On the Pont Alexandre III with Les Invalides in the background.


IMG_5314We walked down to the Seine and saw Les Berges right away. A little ways down, we saw an obstacle course and the 100-meter track. There were tons of people running (which I love), and we ended up walking to the Eiffel Tower to check out how far it was (not far at all) and soon after I left Jeremy to get my run started.


I have a picture of me climbing on here, but it’s way too cheesy to post.



A plaque with instructions on proper sprinting form.

A plaque with instructions on proper sprinting form.


I ran along the Seine to the Louvre, past the Musée d’Orsay, stopping to take lots of pictures along the way. There were a ton of people out, but it didn’t feel overwhelming. The weather was perfect (albeit a little windy), and I even ran around the Place de la Concorde among all the tourists. Normally I wouldn’t like to do that, but there were so many other runners out, I felt like I could do whatever I wanted (strength in numbers, right?). At one point I got caught in a cluster of tourists at a red light, but I saw an older French man running fearless through them and I sprinted to get right behind him so he could lead the way. He met up with other running buddies and I tried to push myself to keep up with them, but their pace was too fast.




Little head, big tower.


Musée d’Orsay.







When I was done running (I ended up doing four miles), I met back up with Jeremy, and he took some totally candid, unplanned action shots of me sprinting slowly on the 100-meter track.





Perfect weather, beautiful scenery, strong-feeling legs… It really doesn’t get much better.

Parc de la Villette

When I was looking around online for things that were going on last weekend in Paris, I found a 10K that started near our apartment. I got really excited, and we planned on getting up early on Sunday and making our way to the start so I could register. I’ve been itching to run a race, even though I’m fairly out of shape compared to my fitness levels this time last year. But I figured it would be fun to run a race in Paris, and explore the different areas the route went through. The night before the race I was reading up on details to make sure I had everything I needed, and I noticed that the website said every runner needed a note from a doctor clearing them for running. I had seen this when I was looking around for a marathon to register for earlier in the year, but was surprised to see that it was necessary for shorter races too. A quick Google search made it clear that I was not going to be able to run without the note, and I was disappointed. Since I was pretty set on running 6.2 miles, I decided to head out from our apartment and run up along the Canal Saint-Martin. I came across the Parc de la Villette a couple miles in, and it was really great. I wouldn’t have visited this park if it hadn’t been for my run, and it was fun to explore the different paths and huge art sculptures. There was a different race going on, and I could hear the announcer cheering people on, so the finish must have been close. It made me want to run a race even more. On my way back, I actually ran alongside the 10K I had planned on participating in, and people were cheering for the runners, so I pretended they were cheering for me too. I was, however, running the opposite direction as the racers, which a man kindly informed me of in French.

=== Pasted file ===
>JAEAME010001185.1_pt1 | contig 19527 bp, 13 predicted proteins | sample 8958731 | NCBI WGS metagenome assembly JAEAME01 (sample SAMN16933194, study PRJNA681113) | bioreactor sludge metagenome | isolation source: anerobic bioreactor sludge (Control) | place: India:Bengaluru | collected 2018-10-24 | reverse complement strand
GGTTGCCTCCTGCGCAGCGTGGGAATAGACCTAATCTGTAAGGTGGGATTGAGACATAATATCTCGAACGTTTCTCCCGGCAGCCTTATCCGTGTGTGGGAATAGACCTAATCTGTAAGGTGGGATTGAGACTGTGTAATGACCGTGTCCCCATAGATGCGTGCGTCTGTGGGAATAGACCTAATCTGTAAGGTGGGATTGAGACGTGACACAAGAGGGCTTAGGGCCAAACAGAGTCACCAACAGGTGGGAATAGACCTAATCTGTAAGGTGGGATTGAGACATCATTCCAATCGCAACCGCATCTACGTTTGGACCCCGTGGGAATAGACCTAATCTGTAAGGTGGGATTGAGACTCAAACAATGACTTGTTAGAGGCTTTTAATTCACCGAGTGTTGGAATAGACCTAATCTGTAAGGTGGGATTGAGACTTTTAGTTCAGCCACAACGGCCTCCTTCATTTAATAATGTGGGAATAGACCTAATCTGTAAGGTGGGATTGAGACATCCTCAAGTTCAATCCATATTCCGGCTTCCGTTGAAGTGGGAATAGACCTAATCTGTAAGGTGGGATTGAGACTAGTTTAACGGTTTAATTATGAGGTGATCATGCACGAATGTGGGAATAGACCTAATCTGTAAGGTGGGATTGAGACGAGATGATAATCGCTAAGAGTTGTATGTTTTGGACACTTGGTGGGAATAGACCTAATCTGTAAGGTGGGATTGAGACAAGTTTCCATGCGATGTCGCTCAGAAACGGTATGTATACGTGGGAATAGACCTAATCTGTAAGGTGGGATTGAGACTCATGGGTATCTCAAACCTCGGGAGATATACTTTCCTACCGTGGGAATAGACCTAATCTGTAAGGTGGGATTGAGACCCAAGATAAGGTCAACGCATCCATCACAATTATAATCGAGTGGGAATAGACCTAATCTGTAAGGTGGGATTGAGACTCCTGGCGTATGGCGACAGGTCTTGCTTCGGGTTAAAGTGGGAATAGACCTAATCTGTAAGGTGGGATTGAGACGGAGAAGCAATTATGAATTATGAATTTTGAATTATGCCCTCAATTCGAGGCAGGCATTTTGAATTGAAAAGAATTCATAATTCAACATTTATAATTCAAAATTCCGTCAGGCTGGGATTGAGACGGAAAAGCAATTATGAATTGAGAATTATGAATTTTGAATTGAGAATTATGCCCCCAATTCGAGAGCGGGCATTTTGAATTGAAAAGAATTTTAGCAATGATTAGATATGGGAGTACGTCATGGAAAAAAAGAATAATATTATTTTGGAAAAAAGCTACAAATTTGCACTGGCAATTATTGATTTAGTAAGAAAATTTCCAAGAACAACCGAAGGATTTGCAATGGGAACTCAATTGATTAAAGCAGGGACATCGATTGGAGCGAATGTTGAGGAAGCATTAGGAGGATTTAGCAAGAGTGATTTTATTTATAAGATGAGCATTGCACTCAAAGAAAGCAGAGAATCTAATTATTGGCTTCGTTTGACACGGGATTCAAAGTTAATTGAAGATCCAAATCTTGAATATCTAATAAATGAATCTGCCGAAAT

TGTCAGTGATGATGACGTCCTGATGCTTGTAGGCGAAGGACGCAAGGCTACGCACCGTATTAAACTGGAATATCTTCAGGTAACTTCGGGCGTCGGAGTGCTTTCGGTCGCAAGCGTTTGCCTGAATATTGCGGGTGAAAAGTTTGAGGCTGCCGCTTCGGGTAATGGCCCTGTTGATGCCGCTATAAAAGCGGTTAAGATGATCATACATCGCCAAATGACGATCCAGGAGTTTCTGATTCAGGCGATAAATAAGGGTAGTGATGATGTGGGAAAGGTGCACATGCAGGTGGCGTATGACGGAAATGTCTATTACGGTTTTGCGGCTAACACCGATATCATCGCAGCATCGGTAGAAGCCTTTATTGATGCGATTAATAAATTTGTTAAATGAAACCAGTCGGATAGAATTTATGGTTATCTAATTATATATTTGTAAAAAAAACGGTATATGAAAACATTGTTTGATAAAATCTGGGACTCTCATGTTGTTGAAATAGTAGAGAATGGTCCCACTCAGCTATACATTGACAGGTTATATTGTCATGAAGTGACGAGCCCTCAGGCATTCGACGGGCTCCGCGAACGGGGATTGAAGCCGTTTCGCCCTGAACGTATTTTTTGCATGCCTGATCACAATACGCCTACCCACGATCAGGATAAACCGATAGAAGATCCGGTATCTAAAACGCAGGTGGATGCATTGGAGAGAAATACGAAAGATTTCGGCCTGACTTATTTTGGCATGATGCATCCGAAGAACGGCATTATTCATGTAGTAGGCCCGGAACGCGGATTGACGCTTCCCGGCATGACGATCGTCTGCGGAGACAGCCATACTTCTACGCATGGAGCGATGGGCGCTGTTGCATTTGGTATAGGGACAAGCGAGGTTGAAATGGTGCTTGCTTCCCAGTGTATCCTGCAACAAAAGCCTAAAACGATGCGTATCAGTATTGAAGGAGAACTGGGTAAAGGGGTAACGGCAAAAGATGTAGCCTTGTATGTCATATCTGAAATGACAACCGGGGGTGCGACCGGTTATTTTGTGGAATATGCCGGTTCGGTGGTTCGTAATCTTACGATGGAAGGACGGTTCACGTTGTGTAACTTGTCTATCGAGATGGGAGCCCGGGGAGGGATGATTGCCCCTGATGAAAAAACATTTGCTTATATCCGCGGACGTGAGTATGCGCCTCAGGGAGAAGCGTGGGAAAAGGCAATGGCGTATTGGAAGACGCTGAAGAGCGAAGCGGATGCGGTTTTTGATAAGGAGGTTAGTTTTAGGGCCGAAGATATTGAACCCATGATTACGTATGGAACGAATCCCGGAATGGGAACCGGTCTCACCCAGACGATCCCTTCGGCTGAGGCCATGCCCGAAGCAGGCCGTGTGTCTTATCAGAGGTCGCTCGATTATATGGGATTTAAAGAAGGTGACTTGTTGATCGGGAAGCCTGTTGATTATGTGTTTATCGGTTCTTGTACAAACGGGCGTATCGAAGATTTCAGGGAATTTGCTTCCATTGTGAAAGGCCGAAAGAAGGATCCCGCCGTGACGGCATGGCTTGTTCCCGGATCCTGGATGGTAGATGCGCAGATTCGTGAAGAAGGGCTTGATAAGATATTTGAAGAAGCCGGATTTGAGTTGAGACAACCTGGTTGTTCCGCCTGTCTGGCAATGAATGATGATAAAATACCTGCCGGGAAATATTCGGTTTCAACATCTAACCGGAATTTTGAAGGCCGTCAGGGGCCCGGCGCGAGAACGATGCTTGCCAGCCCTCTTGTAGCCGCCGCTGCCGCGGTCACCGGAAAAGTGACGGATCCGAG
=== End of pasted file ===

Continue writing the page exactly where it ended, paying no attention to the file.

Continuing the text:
Parc de la Villette, with a huge bicycle tire in the ground.






The rest of the bicycle… and some goats.


It was a beautiful run, and I was able to explore areas I wouldn’t normally have visited. I don’t think this running in new cities thing is ever going to get old.

Wandering Through Paris

Jeremy and I have been in Paris for a week, and have been having an incredible time. I’ve been here many times, but I don’t think I’ve ever loved it as much as I have this time. Everyone knows it’s a magical city, and one of the best things to do is to just walk around and get lost. The last time I was here was 5 years ago, and Airbnb didn’t exist yet. I stayed in cheap hotels in more touristy neighborhoods, and even that was fun. This time, however, I wanted to find an area I’d never been to, and was away from the super popular spots. I decided on an apartment in the République neighborhood, on the border of the 3rd, 10th and 11th arrondissements. I want to do a full recap of our time here (and all the crepes we’ve had), but we’ve been having so much fun, I haven’t found a chance. My parents arrived in Paris on Sunday, and we’ve been spending a lot of time together walking around, and went to a delicious pizza place last night (Al Taglio). Today, we walked around for hours, and I finally brought my camera out. Here are some pictures of our day strolling through the streets and along the Seine.


Cathédrale Notre Dame de Paris


Inside Notre Dame














Me and my parents!








What a beaut


On the Pont des Arts








We’re off to Honfleur in Normandy tomorrow for a week, and I’m hoping to have some time to catch up on the past week!

How Not to Learn to Drive a Manual Car


Jeremy and I just finished our third housesitting assignment, in the Languedoc-Roussillon region of southern France. It was a very small, sleepy town, and it was pretty much the exact opposite of where we’ve been since yesterday afternoon: Paris. We were there for 11 days, and spent those days walking in the vineyards, reading outside, cooking healthy meals, and mentally preparing ourselves to get in the car to drive to the grocery store.